In recent years – particularly if you live in certain cities – you may have noticed an increasingly popular accessory worn by people around you, on the streets, on the subway, on the bus. You may even be rocking one of these functional accoutrements yourself. What is this must-have fashion item? The air-filtering face mask. Yes, the papery white surgical mask is becoming more and more commonly seen on the streets, but this is one trend that I think everyone can agree they don’t like to see.
It’s not going anywhere anytime soon, though. Air pollution is getting worse on a global level according to the World Health Organization, and it’s contributing to a host of health problems from asthma to heart disease. It’s frightening that many people, particularly those with respiratory or other health conditions, cannot go outdoors without protective coverings over their faces – it seems like an apocalyptic scenario, but it’s real, and unless governments and corporations start taking significant action, it’s only going to keep getting worse.
Canadian entrepreneur Tony Luna doesn’t claim to have the solution to worsening air quality, but he has come up with a way to make air-filtering face masks more attractive – even fashionable, while at the same time drawing people’s attention to the pollution issue. Façade Urbane, currently on Kickstarter, is a line of dramatic, avant-garde face masks that turn respiratory protection into an actual fashion statement – as well as a political statement.
The masks were inspired by the designs of University of Toronto graduate Stacie Vos, whose thesis revolved around the design of fashionable smart clothing that senses germs and pollutants and reacts to protect the wearer. Vos used origami-inspired designs that provided additional layers of protection, as well as aesthetic appeal, for her masks – an idea that appealed to Luna, who recruited Vos for help with his project.
To begin production of the masks, Luna turned to 3D design and printing firm J-CAD Inc. The ten-year-old company recently began designing in virtual reality, which is what they did for Façade Urbane, translating Vos’ 2D designs into 3D models which they then printed to create press molds. (You can take a look at a couple of the models here and here.)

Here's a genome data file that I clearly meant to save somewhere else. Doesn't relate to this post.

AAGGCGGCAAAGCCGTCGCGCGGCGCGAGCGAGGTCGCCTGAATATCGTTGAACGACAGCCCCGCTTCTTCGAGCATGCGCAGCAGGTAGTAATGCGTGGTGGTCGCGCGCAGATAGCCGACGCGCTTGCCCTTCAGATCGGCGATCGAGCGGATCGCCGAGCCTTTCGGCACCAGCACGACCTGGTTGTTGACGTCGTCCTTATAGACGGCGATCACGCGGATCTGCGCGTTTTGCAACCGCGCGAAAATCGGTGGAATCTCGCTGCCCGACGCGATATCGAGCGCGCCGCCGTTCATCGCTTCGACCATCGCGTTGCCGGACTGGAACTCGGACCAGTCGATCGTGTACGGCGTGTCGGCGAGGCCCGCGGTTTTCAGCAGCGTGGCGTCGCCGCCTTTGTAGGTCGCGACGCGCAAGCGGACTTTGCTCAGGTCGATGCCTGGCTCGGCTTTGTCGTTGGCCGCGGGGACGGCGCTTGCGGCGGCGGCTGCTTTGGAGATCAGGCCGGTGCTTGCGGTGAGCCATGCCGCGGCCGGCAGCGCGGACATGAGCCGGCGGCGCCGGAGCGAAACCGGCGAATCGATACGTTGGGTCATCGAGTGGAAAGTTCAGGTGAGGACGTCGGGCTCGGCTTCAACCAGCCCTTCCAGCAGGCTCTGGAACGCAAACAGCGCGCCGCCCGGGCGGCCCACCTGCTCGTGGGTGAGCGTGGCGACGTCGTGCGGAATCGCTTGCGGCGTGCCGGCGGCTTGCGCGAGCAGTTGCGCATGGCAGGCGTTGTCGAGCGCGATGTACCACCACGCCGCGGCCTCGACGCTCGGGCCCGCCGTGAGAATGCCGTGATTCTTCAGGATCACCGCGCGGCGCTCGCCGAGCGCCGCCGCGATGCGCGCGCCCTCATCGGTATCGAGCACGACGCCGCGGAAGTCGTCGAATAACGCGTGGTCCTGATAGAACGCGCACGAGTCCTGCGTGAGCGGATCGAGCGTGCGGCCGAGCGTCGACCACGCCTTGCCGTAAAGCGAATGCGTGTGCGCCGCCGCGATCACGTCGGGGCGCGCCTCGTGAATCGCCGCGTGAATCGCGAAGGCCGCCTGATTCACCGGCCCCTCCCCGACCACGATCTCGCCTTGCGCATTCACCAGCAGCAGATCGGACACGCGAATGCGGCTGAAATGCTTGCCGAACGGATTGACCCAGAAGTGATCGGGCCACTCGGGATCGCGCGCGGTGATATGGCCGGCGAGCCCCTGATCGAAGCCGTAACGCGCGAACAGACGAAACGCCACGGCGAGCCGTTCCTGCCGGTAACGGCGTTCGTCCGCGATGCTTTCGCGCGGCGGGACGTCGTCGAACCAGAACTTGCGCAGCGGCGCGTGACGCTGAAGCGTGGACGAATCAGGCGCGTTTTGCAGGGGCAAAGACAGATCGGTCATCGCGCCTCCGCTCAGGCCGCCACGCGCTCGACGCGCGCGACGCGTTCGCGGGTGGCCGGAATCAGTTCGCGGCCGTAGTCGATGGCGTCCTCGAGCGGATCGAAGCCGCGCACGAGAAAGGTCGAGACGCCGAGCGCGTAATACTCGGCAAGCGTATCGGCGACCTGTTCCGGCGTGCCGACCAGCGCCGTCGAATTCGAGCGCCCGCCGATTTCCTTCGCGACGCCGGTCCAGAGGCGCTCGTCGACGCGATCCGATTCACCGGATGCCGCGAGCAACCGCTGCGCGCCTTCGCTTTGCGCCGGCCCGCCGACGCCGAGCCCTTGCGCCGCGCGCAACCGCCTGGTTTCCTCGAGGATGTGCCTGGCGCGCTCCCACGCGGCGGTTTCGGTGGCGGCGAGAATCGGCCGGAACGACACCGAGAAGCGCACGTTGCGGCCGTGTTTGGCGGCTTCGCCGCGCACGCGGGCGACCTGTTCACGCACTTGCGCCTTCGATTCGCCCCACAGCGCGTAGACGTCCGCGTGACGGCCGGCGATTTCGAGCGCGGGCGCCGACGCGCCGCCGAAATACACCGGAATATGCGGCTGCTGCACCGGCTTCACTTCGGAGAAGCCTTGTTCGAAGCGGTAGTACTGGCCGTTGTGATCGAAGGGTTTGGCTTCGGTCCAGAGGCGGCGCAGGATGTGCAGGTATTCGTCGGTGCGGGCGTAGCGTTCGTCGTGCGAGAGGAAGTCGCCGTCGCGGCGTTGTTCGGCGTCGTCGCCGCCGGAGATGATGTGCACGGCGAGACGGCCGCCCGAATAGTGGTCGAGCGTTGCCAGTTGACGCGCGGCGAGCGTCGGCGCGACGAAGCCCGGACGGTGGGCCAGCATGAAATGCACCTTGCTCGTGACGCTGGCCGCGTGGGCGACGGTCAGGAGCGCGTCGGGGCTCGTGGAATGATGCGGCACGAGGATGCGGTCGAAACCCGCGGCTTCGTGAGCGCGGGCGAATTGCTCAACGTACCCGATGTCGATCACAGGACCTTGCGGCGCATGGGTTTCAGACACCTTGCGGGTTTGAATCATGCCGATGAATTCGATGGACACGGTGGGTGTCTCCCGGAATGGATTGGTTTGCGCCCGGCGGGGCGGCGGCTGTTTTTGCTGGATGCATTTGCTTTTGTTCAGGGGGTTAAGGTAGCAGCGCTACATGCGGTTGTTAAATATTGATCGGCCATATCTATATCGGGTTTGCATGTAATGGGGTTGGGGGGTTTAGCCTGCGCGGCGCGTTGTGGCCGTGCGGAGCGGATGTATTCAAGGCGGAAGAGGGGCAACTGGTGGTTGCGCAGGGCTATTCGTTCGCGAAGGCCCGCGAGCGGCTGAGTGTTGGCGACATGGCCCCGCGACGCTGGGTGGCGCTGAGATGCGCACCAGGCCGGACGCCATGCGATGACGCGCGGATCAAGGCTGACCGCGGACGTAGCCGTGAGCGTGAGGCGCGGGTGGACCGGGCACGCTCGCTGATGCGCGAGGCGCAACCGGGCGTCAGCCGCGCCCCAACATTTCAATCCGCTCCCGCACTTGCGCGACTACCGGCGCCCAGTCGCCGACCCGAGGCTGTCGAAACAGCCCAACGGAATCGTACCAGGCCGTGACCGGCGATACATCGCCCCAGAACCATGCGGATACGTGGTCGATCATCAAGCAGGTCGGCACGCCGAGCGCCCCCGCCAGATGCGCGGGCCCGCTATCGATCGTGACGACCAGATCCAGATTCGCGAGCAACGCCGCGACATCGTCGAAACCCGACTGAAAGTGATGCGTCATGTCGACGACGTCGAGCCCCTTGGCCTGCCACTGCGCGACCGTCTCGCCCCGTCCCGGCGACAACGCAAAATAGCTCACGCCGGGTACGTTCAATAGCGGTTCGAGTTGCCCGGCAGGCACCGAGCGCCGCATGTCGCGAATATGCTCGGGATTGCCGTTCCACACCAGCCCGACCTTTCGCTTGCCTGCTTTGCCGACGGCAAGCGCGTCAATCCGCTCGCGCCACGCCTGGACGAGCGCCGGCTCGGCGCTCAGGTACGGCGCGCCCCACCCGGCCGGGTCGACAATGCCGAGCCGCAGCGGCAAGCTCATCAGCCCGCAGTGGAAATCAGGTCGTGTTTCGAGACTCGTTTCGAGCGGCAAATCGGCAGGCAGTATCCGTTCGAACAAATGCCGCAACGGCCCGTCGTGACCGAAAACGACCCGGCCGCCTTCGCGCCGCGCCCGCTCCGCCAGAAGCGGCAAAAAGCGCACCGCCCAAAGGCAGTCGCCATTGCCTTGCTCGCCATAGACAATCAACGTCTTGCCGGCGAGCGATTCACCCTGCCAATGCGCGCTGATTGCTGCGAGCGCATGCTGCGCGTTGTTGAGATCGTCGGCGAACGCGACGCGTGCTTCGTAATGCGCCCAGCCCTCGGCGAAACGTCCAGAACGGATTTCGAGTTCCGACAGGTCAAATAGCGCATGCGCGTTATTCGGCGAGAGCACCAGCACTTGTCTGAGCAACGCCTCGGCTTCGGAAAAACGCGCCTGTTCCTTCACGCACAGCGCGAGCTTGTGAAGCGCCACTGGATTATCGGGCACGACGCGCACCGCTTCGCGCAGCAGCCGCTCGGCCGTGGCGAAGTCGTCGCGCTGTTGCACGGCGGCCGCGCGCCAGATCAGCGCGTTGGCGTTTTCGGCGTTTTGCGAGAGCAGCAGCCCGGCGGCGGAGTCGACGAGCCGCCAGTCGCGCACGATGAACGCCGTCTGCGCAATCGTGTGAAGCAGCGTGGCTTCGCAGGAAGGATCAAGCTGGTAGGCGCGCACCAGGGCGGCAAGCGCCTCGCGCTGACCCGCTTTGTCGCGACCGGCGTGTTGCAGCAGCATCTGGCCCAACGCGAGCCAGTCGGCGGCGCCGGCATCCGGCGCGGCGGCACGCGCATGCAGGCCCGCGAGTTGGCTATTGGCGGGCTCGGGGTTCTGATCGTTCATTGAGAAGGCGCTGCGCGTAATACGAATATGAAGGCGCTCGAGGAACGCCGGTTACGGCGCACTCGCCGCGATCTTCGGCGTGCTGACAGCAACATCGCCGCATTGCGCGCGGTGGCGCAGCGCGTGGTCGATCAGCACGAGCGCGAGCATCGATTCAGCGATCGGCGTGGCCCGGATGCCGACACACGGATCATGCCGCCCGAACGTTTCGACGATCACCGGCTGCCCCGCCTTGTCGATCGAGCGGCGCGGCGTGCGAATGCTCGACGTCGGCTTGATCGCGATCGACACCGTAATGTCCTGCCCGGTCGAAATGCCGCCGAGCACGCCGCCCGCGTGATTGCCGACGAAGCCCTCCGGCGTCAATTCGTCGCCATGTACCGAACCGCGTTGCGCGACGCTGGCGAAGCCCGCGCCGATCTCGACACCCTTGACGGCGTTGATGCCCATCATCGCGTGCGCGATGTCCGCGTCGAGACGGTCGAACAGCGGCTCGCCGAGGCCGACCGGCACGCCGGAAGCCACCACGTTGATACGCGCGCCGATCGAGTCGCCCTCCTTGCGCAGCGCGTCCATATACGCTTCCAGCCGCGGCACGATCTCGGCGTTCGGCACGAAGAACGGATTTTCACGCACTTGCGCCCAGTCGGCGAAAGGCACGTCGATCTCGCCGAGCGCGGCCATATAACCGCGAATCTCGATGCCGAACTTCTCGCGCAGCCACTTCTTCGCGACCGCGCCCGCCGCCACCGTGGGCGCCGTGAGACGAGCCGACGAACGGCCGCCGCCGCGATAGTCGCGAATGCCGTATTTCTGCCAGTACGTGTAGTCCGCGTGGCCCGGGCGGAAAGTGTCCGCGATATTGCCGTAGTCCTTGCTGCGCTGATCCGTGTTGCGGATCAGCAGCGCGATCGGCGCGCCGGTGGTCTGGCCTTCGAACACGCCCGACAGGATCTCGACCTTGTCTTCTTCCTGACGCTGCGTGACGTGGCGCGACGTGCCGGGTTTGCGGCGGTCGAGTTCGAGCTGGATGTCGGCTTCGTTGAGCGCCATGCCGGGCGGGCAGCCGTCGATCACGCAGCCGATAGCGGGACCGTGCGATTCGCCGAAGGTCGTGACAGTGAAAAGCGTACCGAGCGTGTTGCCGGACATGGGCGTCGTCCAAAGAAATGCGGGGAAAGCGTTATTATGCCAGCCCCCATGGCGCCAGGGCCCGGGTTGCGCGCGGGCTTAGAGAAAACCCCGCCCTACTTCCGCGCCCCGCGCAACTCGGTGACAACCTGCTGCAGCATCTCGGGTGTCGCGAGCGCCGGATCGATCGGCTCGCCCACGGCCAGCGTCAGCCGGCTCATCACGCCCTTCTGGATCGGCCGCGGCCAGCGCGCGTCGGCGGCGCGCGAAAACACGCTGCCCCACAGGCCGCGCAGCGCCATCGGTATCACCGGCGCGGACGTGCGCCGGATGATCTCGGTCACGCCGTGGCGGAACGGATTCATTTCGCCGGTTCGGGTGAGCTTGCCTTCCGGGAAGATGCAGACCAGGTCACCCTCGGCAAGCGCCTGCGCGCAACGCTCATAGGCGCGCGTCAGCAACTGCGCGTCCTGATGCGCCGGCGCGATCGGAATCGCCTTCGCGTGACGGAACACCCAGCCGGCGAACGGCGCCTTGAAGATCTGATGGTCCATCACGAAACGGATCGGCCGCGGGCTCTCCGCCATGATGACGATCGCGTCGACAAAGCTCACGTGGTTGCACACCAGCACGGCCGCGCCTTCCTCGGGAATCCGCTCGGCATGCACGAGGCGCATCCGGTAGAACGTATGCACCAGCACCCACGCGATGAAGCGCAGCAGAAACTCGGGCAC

“Tony provided the dimensions of each mask and we designed the press molds to the size specifications,” J-CAD CEO Jason Vander Griendt tells us. “We needed to offset the mold faces by 1mm to accommodate the material folding around the mold…These molds would be virtually impossible to manufacture without 3D printing and if possible would cost a fortune.”
While 3D printing greatly lowered the costs of production, the masks are still quite costly to produce, which is why the Façade Urbane Kickstarter is trying to raise $70,000 CAD (around $53,700 USD) by July 29. Physical rewards start at $50, which will get you a customized T-shirt designed by local Toronto artists. For a pledge of $110, backers will receive a pack of seven disposable polypropylene masks with the origami design, while $175 will get you a white or gold reusable origami mask. Higher contribution amounts will earn you things like multiple designs, bespoke designs, and even an invitation to the official launch party. (All amounts are in Canadian dollars.)
The project is currently in the prototyping stages, and the first release will be limited until sufficient funds are raised to begin producing the many varied designs that the company has come up with. These include more complex origami designs, as well as form-fitting masks without origami tessellations, for a “business professional” look. Designer Michel Karkar of Michel’s Bespoke also contributed designs for simpler, customized versions.
“We believe now is the time for something dramatically different when it comes to the design of a face mask as we currently know them,” says Luna. “That is when we decided to bring an array of high fashion face masks with a unique design unlike any other, that will match each personality’s style…Façade Urbane was born not simply to introduce a product, but also become a movement. We aim to topple perspectives and draw attention to the unique requirements of urban life…Although not everybody is afflicted by the same compulsion to wear a face mask, we wanted to utilize fashion to raise awareness to the individual necessities and to get onlookers thinking.”
Do you need one of these masks? Discuss further in the 3D Printed Air Quality Masks forum over at 3DPB.com.
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